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Sycamore Rim Trail
September 7, 2013
by Jim Buyens
  GPS Map 
Bill Zimmermann

Sycamore Canyon is truly a natural wonder. It’s located in Arizona’s Red Rock Country, second in size only to the famous Oak Creek Canyon. Since 1984 it’s been an official wilderness area, and is therefore well-preserved and free of bicycles and motor vehicles.

I hiked this trail twice last year, once on August 19 and again on September 15. Why twice, and so close together? The trail was just that spectacular! Not only did it have mild terrain and natural scenery, but numerous waterfalls, including a triple-decker a hundred feet high!

It turns out, though, that catching the waterfalls in action is a tricky business. If it hasn’t rained enough lately (and that’s most of the time) they’re dry. That was the case on my September 15 visit. Nevertheless, I was determined to try again. September 7 was the closest available date to last year’s waterfall hike so I took it and sixteen more trailblazers joined me.

Jim, Sandra, Rockwell, Eileen, David, Vanessa, Yanis, Florence, Linda, Anikó,
Laurie, Quy, Ed, Cathy, Michael, Edith, and Bill ready to go. [photo by Jim]

The trail is a loop just under 12 miles long, and it consists of four main segments.

  1. KA Hill, which require about 500 feet of climbing.
  2. The Pomeroy Tanks, a connected series of ponds, each with water falling to the next.
  3. The Sycamore Canyon Rim, which offers spectacular views of the canyon.
  4. Sycamore Creek, which has created another beautiful collection of rock formations and tanks. This segment also features the remnants of two log cabins.
We did the loop counter-clockwise, keeping the segments in that order.
On the way, before starting the climb to KA Hill. [photo by Jim]
A sizable print, though we didn’t spot any actual animals. [photo by Jim]
A great view from the top of KA Hill [photo by Quy]
A swarm of ladybugs. [photo by Quy]
Vanessa steps over a log. [photo by Quy]
Yanis and Vanessa take a break. [photo by Quy]

The initial trek up KA Hill was a bit steep in places but everyone made it to the top with no problems. It helped that we did this segment first, while we were still fresh, and knowing it would account for about of half of the elevation for the whole hike. And of course the way back down was much easier.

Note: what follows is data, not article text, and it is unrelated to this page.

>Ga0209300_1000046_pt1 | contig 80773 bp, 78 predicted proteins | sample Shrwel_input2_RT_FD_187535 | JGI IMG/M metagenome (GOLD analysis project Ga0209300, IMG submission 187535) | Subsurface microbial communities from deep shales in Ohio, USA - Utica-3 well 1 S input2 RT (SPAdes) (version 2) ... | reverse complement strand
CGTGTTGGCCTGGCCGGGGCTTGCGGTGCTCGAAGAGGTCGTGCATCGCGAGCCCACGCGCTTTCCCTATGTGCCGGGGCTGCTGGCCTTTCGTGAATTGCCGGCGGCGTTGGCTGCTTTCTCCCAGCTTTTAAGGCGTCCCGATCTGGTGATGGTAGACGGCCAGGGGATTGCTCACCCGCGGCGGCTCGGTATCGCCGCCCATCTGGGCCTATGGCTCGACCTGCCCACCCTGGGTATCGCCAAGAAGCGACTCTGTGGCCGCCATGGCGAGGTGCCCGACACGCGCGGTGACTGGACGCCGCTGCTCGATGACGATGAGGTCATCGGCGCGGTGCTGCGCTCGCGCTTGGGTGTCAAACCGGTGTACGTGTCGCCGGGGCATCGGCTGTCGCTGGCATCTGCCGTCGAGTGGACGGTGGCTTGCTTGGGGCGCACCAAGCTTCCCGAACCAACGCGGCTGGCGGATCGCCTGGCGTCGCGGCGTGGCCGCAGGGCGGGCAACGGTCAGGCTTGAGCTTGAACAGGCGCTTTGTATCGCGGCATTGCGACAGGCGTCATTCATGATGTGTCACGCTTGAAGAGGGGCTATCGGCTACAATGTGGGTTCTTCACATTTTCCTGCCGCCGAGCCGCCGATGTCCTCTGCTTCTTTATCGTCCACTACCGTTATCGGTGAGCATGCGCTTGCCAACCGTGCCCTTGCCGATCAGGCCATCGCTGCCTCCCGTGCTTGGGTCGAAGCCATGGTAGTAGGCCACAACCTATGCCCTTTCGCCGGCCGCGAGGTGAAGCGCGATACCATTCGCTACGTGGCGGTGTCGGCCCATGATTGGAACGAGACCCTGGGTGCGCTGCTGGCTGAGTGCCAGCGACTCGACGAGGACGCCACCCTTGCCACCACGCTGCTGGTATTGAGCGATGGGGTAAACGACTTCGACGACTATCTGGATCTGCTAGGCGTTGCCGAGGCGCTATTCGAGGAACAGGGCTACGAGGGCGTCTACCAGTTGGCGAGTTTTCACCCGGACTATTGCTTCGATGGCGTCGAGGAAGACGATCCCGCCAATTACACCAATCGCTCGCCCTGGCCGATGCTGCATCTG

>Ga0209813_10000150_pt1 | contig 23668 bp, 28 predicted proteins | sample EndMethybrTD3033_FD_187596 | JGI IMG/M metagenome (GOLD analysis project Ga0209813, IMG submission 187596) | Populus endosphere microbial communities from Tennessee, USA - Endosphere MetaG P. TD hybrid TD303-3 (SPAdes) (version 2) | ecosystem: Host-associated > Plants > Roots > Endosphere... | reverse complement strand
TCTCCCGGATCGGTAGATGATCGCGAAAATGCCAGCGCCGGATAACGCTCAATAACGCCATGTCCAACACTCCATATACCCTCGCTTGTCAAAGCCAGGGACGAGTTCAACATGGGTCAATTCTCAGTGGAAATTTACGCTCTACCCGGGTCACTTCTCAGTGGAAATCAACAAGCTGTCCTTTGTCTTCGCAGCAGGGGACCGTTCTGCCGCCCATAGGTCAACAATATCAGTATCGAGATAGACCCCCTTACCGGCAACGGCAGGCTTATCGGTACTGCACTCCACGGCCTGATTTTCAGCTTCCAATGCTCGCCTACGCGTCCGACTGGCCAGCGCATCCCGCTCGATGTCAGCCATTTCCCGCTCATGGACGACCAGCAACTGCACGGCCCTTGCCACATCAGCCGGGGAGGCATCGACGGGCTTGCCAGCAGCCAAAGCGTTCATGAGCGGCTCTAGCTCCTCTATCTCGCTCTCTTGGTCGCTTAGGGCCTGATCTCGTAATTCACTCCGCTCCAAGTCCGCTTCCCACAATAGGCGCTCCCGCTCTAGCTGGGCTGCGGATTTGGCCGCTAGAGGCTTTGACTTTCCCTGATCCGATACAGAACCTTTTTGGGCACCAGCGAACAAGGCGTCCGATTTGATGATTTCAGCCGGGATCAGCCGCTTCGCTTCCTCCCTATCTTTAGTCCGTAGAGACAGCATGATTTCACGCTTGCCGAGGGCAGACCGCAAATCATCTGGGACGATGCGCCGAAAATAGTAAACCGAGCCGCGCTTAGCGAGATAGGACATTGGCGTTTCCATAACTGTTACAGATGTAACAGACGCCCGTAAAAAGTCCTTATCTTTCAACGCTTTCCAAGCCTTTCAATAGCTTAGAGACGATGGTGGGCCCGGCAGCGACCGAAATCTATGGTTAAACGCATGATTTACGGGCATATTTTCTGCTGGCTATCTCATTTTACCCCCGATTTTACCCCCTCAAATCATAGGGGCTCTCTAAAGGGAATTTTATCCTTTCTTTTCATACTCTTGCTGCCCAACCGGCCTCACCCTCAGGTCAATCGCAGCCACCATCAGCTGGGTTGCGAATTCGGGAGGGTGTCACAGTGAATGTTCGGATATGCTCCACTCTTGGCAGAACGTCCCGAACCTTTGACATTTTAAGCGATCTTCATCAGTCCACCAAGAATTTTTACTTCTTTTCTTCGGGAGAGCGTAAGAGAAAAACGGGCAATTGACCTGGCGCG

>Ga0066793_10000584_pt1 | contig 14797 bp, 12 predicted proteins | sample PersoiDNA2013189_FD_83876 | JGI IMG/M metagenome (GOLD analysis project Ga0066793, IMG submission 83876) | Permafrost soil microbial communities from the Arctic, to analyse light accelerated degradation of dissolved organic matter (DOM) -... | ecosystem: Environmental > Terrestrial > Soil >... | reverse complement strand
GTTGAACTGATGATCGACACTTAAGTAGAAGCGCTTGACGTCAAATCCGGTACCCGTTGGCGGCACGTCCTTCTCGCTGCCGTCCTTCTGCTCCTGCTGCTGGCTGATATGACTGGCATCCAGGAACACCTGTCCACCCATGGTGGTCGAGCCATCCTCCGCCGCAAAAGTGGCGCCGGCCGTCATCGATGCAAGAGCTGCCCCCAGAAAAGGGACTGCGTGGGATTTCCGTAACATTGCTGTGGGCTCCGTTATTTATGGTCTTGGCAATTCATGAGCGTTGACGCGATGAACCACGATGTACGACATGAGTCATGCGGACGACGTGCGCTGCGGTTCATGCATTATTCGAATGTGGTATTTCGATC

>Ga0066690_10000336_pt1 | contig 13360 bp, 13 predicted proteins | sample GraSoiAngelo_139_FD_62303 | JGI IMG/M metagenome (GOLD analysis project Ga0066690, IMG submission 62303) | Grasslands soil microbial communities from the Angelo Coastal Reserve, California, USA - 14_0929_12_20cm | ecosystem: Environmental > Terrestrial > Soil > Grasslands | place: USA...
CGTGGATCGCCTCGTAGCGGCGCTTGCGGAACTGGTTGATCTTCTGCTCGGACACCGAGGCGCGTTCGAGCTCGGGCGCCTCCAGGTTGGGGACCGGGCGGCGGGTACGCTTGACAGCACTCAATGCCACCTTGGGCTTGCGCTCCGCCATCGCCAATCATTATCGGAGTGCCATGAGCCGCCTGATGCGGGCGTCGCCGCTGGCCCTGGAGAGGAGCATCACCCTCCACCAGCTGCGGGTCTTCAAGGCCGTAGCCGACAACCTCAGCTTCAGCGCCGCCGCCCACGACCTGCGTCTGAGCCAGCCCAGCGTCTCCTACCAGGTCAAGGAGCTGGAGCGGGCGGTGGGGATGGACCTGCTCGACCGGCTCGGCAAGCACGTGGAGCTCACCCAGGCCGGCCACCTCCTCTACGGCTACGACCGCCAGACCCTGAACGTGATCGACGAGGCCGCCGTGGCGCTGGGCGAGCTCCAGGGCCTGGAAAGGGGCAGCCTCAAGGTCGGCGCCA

When we got to the Pomery tanks I was filled with anticipation but alas, all the waterfalls were dry. The tanks had water in them, though, and the rock formations, even dry, were captivating.

The Pomeroy Tanks are a series of ponds connected by waterfalls.
Unfortunately the waterfalls weren’t flowing that day. [photo by Eileen]
When there’s enough rain, the rocks at the right become a waterfall.
The first Pomeroy tank is at the left. [photo by Jim]
The tanks continue onward toward the south. [photo by Jim]
This was the first of many water crossings. [photo by Jim]
When the water’s running is gushes down this trough. [photo by Jim]
Don’t trip and get wet!!! [photo by Jim]
Another crossing, this time over a land bridge. [photo by Eileen]
The grass here must have grown when the weather was dry, and then got submerged under rainwater. [photo by Quy]
There were no waves in the water, here, only in the rock. [photo by Jim]
Another crossing. Dry land was only a hop, a skip, and a jump away. [photo by Quy]
I told you there were lots of crossings. [photo by Jim]

Sycamore Falls is a truly imposing structure; it the rocky streambed suddenly drops 100 feet, and over the years it’s carved out a spectacular canyon with vertical walls on three sides. It’s also about halfway through the hike, and so there we stopped for lunch.

Although the falls was dry (or perhaps because it was dry) we enjoyed the sight of several rock climbers scaling the canyon. They had safety ropes, of course, but it was still amazing as they grappled their way up the canyon walls.